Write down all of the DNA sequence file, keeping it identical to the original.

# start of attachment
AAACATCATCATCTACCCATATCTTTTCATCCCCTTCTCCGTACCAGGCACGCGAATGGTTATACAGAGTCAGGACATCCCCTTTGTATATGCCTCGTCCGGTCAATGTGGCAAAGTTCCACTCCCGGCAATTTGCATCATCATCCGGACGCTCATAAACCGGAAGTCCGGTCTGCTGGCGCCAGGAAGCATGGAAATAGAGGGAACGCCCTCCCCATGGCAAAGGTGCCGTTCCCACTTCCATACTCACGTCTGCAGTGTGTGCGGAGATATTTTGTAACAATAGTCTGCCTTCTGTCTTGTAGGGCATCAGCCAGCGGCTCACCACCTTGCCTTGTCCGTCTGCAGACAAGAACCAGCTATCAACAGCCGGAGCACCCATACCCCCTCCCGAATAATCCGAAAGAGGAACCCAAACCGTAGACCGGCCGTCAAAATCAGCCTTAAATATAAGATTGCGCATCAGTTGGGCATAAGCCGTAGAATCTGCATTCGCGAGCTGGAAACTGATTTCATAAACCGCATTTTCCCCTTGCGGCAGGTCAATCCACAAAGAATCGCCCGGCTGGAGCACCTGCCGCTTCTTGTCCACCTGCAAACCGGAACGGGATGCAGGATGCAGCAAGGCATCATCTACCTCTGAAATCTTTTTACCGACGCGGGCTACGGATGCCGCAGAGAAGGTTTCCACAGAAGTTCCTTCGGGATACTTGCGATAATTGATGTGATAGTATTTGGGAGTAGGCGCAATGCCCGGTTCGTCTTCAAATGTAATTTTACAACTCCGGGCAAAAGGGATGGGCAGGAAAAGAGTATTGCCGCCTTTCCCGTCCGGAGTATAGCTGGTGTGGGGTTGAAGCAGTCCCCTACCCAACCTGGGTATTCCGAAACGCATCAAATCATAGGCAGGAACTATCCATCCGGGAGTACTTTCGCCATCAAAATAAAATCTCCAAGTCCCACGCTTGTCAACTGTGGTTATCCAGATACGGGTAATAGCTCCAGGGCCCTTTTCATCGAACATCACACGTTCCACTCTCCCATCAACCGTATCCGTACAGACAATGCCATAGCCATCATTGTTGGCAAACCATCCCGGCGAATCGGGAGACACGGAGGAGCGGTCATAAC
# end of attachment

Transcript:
AAACATCATCATCTACCCATATCTTTTCATCCCCTTCTCCGTACCAGGCACGCGAATGGTTATACAGAGTCAGGACATCCCCTTTGTATATGCCTCGTCCGGTCAATGTGGCAAAGTTCCACTCCCGGCAATTTGCATCATCATCCGGACGCTCATAAACCGGAAGTCCGGTCTGCTGGCGCCAGGAAGCATGGAAATAGAGGGAACGCCCTCCCCATGGCAAAGGTGCCGTTCCCACTTCCATACTCACGTCTGCAGTGTGTGCGGAGATATTTTGTAACAATAGTCTGCCTTCTGTCTTGTAGGGCATCAGCCAGCGGCTCACCACCTTGCCTTGTCCGTCTGCAGACAAGAACCAGCTATCAACAGCCGGAGCACCCATACCCCCTCCCGAATAATCCGAAAGAGGAACCCAAACCGTAGACCGGCCGTCAAAATCAGCCTTAAATATAAGATTGCGCATCAGTTGGGCATAAGCCGTAGAATCTGCATTCGCGAGCTGGAAACTGATTTCATAAACCGCATTTTCCCCTTGCGGCAGGTCAATCCACAAAGAATCGCCCGGCTGGAGCACCTGCCGCTTCTTGTCCACCTGCAAACCGGAACGGGATGCAGGATGCAGCAAGGCATCATCTACCTCTGAAATCTTTTTACCGACGCGGGCTACGGATGCCGCAGAGAAGGTTTCCACAGAAGTTCCTTCGGGATACTTGCGATAATTGATGTGATAGTATTTGGGAGTAGGCGCAATGCCCGGTTCGTCTTCAAATGTAATTTTACAACTCCGGGCAAAAGGGATGGGCAGGAAAAGAGTATTGCCGCCTTTCCCGTCCGGAGTATAGCTGGTGTGGGGTTGAAGCAGTCCCCTACCCAACCTGGGTATTCCGAAACGCATCAAATCATAGGCAGGAACTATCCATCCGGGAGTACTTTCGCCATCAAAATAAAATCTCCAAGTCCCACGCTTGTCAACTGTGGTTATCCAGATACGGGTAATAGCTCCAGGGCCCTTTTCATCGAACATCACACGTTCCACTCTCCCATCAACCGTATCCGTACAGACAATGCCATAGCCATCATTGTTGGCAAACCATCCCGGCGAATCGGGAGACACGGAGGAGCGGTCATAAC